First-, second-generation Vietnamese-Americans pass down culture, traditions

Rachel Neathery, Copy Editor

Over 1.8 million Vietnamese-Americans live in the United States today, with 67% having immigrated from Vietnam since 1975, according to the U.S. Census Bureau. As emigration from Vietnam to the U.S has steadily risen, immigrants have brought a diverse range of stories passed down within each generation.


Dressed in a fluorescent colored áo dài, a traditional Vietnamese dress, An Nguyen and her mom celebrate festivities in Vietnam. Áo dài can be worn in less formal settings or during special occasions like Tết, the lunar new year celebration. (Photo used with permission of An Nguyen)

Luc Nguyen, English teacher

On April 30, 1975, Northern Vietnam achieved victory after the collapse of Saigon during the Vietnam War. The Americas, Japan, Australia and France sponsored thousands of Vietnamese as they escaped the country through boats and U.S. helicopters. Fast forward 38 years, second-generation English teacher Luc Nguyen was raised as a Vietnamese-American.

“My parents don’t want to talk about the past part of the Vietnam War, and I think a big part of it is the language barrier, as I speak Vietnamese but not at a very fluent level,” Luc said. “When I was a child and did ask about the war, they didn’t give many details. Oftentimes, the questions that I wanted to ask my parents, I didn’t have the vocabulary to say. None of it’s their fault; obviously growing up in two different cultures can often lead to conflict.”

With the flag of Saigon seen as you enter, Eden Center in Falls Church is the largest Vietnamese commercial center on the East Coast, focused on and home to Vietnamese business. Despite challenges presented by generational differences, assimilating to Vietnamese culture was important to Luc while growing up.

“I remember getting my haircut at the Eden Center, and when my parents forced me to go to Vietnamese school during the weekends and in the summertime as a kid,” Luc said. “Looking back, I’m really glad that I still have that because I’m able to communicate with my parents and my relatives in Vietnamese, even in my class and my job. I’ve had students who don’t really speak much English, but that means I’ve been able to connect with them that way.”

Alongside being bilingual, as a way to further connect to the Vietnamese students at CHS, Luc sponsors the Vietnamese Student Association (VSA), which holds meetings in room 229 once a month after school.


An Nguyen, Sophomore

Halfway across the world, as motorbikes and cars navigate through the city, the busy chatter of pedestrians and the aroma of street food fill the air throughout the largest city in Vietnam: Ho Chi Minh City, or Saigon, as the Vietnamese community calls it. This bustling and lively atmosphere is the city where sophomore An Nguyen grew up before moving to Virginia as a first-generation immigrant.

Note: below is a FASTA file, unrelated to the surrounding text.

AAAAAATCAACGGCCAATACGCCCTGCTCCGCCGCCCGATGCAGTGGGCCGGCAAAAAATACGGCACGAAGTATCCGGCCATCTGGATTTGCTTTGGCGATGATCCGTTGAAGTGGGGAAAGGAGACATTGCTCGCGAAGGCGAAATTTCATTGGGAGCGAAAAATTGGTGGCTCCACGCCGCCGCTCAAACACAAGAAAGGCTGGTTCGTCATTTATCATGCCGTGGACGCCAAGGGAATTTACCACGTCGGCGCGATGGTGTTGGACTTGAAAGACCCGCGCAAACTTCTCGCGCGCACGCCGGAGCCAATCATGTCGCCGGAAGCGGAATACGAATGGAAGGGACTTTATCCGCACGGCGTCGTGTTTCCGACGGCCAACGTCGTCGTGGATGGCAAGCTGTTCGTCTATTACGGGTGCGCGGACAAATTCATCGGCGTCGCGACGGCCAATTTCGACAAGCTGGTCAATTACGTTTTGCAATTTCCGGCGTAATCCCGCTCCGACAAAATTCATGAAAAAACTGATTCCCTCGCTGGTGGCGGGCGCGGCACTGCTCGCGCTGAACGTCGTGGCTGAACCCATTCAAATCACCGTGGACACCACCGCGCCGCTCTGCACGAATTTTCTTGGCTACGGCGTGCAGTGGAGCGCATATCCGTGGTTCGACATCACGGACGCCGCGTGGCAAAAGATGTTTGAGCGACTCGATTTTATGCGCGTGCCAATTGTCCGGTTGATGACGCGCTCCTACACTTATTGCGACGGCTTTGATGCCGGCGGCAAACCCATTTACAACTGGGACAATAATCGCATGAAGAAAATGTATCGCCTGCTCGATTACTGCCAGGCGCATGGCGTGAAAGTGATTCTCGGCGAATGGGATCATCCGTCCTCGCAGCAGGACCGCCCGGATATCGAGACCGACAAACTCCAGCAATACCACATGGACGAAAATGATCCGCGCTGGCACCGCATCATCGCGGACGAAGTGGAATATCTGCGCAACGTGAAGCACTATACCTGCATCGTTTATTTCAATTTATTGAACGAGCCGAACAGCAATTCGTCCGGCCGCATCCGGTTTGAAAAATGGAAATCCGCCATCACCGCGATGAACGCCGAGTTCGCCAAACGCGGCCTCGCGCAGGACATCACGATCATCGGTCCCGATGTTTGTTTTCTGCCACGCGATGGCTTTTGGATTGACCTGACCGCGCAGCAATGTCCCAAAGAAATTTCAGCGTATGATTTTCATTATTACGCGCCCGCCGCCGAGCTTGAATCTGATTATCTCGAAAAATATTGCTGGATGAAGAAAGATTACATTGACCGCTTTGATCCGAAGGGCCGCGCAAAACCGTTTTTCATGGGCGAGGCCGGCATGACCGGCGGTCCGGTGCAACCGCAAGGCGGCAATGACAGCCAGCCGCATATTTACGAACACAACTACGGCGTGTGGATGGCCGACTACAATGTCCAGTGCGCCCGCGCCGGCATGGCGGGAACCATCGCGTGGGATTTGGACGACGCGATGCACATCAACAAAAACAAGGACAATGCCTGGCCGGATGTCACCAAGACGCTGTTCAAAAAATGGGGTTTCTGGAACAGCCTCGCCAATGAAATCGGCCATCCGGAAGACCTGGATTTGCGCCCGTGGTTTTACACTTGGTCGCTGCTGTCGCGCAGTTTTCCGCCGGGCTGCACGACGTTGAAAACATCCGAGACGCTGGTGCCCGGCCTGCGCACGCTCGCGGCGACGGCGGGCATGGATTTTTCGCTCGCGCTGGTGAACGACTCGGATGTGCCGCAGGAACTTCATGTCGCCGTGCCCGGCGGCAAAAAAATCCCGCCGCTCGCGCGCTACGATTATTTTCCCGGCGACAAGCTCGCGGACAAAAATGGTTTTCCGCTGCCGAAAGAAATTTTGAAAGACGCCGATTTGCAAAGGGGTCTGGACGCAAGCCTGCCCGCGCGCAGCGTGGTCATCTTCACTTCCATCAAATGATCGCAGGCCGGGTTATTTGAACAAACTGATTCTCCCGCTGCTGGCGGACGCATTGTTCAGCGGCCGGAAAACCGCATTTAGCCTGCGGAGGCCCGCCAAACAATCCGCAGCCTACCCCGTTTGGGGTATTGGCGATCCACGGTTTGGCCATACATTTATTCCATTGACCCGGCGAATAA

“I really miss the noises in the city, like car and motorbike honking, people talking loudly and many other noises,” An said. “I know this is kind of weird, but I’ve been living with it since I was born, so it is my childhood.”

After several trips to America with her dad, An came to live in the U.S. with her family in December 2018. Not having visited her home country since she left five years ago at the age of 12, she experiences what American culture is like as a first-generation immigrant.

“Here is amazing, meeting other Vietnamese students,” An said. “Although some Vietnamese only speak English, I don’t feel any distance at all because we all have the same visible connection to Vietnamese culture. It’s very cool to meet new people.”


Phuoc Phan, Junior

As a child, the reminiscent scent from breakfast outings with his father in Ho Chi Minh City still linger in Junior Phuoc Phan’s mind. Being a first-generation Vietnamese-American moving to Virginia at five years old, his family wanted a better education for him and his sister. Although he hopes to visit Vietnam again one day, Phan learns about his culture and traditions by spending time with his family.

“Although it was quite a different experience speaking with my family while growing up because I’ve learned to speak English on a daily basis, my Vietnamese is good enough to be able to have some fun,” Phan said. “Having get-togethers with my aunts and uncles during the holidays is a way we embrace our culture. We eat a lot of food, sing karaoke and play games like ‘bau cua ca cop’ (squash-crab-fish-tiger), a traditional game where you bet money. It’s really fun and I’m glad I get to spend time with them.”

At a VSA meeting on March 9, students played Vietnamese song association and drank handmade boba. As the upcoming VSA president, Phan has plans for the club next year.

“I hope to build a community, not only in Chantilly, but across other high schools as well, because one big part of Vietnamese culture is getting together and is heavily revolving around family, and aspects of friendship,” Phan said. “I hope we can learn more about our roots through cultural events or clubs through VSA, and just being involved in the Vietnamese community.”